To talk of money is right and proper, and we have to think of it. But to save money for the Treasury from one section, totally unjustly, is quite wrong. If the Treasury has to save that money it should come off all of us from taxation or elsewhere. To save it at the expense of people who go to live with their families in the Commonwealthpeople who have supported us in two warsis quite wrong. The Government must consider not paying a little more but paying the full rate to pensioners who have lived abroad for family reasons as well as giving it to all the people who are rich enough to live in the Caribbean.
Lord Goodhart: My Lords, I am very pleased indeed that the noble Baroness, Lady Greengross, has chosen to raise once again for debate in your Lordships' House the subject of this longstanding injustice to a substantial number of people who have contributed much to the United Kingdom. I am also very pleased that my noble friend Lord Jones of Cheltenham has chosen this debate in which, a little unusually, to make his maiden speech. But it shows that his 13 years of
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distinguished service to his former constituents in Cheltenham is continuing despite the fact that he is no longer their representative in the lower House of Parliament.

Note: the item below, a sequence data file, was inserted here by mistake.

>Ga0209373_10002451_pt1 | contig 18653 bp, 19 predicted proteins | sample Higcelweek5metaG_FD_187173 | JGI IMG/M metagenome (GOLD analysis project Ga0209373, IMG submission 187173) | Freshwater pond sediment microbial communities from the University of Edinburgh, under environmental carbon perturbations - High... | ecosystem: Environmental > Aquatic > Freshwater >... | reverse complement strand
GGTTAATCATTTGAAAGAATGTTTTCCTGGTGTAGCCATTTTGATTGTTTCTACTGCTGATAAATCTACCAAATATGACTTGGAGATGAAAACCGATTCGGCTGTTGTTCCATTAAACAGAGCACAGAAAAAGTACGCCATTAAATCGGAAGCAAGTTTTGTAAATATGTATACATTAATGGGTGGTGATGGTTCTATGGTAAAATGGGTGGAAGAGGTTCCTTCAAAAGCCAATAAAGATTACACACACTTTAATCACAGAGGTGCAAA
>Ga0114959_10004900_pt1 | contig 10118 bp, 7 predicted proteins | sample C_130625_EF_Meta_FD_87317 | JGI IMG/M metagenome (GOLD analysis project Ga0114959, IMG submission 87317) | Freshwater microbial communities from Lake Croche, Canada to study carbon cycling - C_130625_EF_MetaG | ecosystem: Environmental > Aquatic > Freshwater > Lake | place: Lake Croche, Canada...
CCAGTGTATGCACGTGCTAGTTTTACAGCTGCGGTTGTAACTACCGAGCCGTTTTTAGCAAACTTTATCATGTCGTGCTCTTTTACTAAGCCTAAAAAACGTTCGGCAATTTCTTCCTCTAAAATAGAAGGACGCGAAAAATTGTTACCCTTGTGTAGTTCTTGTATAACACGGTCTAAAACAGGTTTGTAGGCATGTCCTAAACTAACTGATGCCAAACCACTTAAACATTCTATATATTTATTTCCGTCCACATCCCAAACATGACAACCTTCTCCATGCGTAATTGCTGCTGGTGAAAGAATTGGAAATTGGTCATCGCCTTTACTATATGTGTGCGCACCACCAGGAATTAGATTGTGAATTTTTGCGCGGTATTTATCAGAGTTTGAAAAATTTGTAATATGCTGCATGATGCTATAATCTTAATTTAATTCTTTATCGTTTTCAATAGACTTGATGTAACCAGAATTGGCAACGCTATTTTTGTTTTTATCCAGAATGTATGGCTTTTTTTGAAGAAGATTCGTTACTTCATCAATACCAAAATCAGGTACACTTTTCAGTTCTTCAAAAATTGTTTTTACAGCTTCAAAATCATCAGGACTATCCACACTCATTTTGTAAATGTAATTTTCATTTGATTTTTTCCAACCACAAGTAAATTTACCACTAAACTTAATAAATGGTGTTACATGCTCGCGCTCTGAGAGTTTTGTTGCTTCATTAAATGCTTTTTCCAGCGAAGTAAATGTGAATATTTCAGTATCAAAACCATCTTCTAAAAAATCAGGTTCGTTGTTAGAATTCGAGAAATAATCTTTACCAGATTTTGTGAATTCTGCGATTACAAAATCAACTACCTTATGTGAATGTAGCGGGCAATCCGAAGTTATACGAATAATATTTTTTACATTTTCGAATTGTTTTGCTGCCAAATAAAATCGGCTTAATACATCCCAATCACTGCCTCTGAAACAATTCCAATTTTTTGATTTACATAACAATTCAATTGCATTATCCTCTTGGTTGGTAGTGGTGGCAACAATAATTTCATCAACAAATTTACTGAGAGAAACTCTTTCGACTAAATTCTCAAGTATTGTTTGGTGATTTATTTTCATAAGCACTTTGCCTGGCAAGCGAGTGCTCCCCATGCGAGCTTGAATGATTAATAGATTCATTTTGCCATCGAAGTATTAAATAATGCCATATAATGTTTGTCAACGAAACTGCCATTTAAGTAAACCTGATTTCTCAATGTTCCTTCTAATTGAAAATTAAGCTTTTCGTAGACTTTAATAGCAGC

I believe that any reasonable person would agree that the treatment of pensioners who have gone to live abroad in countries where there is no mutual agreement on pensions is grossly unfair. I think that that belief will only have been reinforced by the specific examples that have been raised this evening by the noble Baroness and by my noble friend. This unfairness dates back to 1975 when the Wilson government were in a terrible mess, had to find spending cuts and had to restrict the outflow of sterling. The uprating of pensions of non-residents was selected as one target for these cuts and restrictions. It had the great attraction, and continues to have the great attraction, that those who suffered from these changes did not have the vote. So they were denied the uprating and they have never had it since despite the great improvements in this country's fiscal situation and the transformation of sterling into one of the strongest currencies in the world.